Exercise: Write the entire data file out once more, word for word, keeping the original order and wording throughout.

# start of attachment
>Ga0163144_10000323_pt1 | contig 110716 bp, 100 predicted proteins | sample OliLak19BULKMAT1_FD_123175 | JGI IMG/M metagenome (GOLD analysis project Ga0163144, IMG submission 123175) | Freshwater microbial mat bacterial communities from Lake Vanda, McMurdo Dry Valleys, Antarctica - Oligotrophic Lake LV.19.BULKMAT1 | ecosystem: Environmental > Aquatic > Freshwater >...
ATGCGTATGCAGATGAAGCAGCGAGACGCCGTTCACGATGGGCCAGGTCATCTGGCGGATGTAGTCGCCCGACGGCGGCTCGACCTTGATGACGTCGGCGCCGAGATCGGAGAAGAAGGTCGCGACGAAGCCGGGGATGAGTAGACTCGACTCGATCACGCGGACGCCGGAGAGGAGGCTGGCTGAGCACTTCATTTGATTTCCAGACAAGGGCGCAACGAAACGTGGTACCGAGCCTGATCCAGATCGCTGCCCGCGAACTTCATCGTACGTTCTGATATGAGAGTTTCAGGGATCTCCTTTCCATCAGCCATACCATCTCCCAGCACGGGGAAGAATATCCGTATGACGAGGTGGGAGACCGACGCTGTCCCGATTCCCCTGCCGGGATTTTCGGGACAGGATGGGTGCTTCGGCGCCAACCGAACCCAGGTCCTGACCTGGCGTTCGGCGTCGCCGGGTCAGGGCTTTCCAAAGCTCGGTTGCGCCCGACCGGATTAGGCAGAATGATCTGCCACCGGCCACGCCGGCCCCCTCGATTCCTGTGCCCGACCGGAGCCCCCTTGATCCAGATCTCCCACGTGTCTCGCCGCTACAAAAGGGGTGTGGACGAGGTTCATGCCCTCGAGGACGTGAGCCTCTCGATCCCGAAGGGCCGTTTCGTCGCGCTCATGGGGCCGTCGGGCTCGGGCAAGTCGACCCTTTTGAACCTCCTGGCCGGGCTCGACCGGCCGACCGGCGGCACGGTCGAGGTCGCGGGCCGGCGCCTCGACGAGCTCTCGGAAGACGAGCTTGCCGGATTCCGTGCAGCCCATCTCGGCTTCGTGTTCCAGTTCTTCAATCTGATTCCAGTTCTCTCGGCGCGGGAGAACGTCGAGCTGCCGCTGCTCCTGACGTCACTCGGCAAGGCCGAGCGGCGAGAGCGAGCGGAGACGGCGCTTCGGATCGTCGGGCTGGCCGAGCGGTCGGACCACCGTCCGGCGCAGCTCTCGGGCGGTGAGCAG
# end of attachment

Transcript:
>Ga0163144_10000323_pt1 | contig 110716 bp, 100 predicted proteins | sample OliLak19BULKMAT1_FD_123175 | JGI IMG/M metagenome (GOLD analysis project Ga0163144, IMG submission 123175) | Freshwater microbial mat bacterial communities from Lake Vanda, McMurdo Dry Valleys, Antarctica - Oligotrophic Lake LV.19.BULKMAT1 | ecosystem: Environmental > Aquatic > Freshwater >...
ATGCGTATGCAGATGAAGCAGCGAGACGCCGTTCACGATGGGCCAGGTCATCTGGCGGATGTAGTCGCCCGACGGCGGCTCGACCTTGATGACGTCGGCGCCGAGATCGGAGAAGAAGGTCGCGACGAAGCCGGGGATGAGTAGACTCGACTCGATCACGCGGACGCCGGAGAGGAGGCTGGCTGAGCACTTCATTTGATTTCCAGACAAGGGCGCAACGAAACGTGGTACCGAGCCTGATCCAGATCGCTGCCCGCGAACTTCATCGTACGTTCTGATATGAGAGTTTCAGGGATCTCCTTTCCATCAGCCATACCATCTCCCAGCACGGGGAAGAATATCCGTATGACGAGGTGGGAGACCGACGCTGTCCCGATTCCCCTGCCGGGATTTTCGGGACAGGATGGGTGCTTCGGCGCCAACCGAACCCAGGTCCTGACCTGGCGTTCGGCGTCGCCGGGTCAGGGCTTTCCAAAGCTCGGTTGCGCCCGACCGGATTAGGCAGAATGATCTGCCACCGGCCACGCCGGCCCCCTCGATTCCTGTGCCCGACCGGAGCCCCCTTGATCCAGATCTCCCACGTGTCTCGCCGCTACAAAAGGGGTGTGGACGAGGTTCATGCCCTCGAGGACGTGAGCCTCTCGATCCCGAAGGGCCGTTTCGTCGCGCTCATGGGGCCGTCGGGCTCGGGCAAGTCGACCCTTTTGAACCTCCTGGCCGGGCTCGACCGGCCGACCGGCGGCACGGTCGAGGTCGCGGGCCGGCGCCTCGACGAGCTCTCGGAAGACGAGCTTGCCGGATTCCGTGCAGCCCATCTCGGCTTCGTGTTCCAGTTCTTCAATCTGATTCCAGTTCTCTCGGCGCGGGAGAACGTCGAGCTGCCGCTGCTCCTGACGTCACTCGGCAAGGCCGAGCGGCGAGAGCGAGCGGAGACGGCGCTTCGGATCGTCGGGCTGGCCGAGCGGTCGGACCACCGTCCGGCGCAGCTCTCGGGCGGTGAGCAG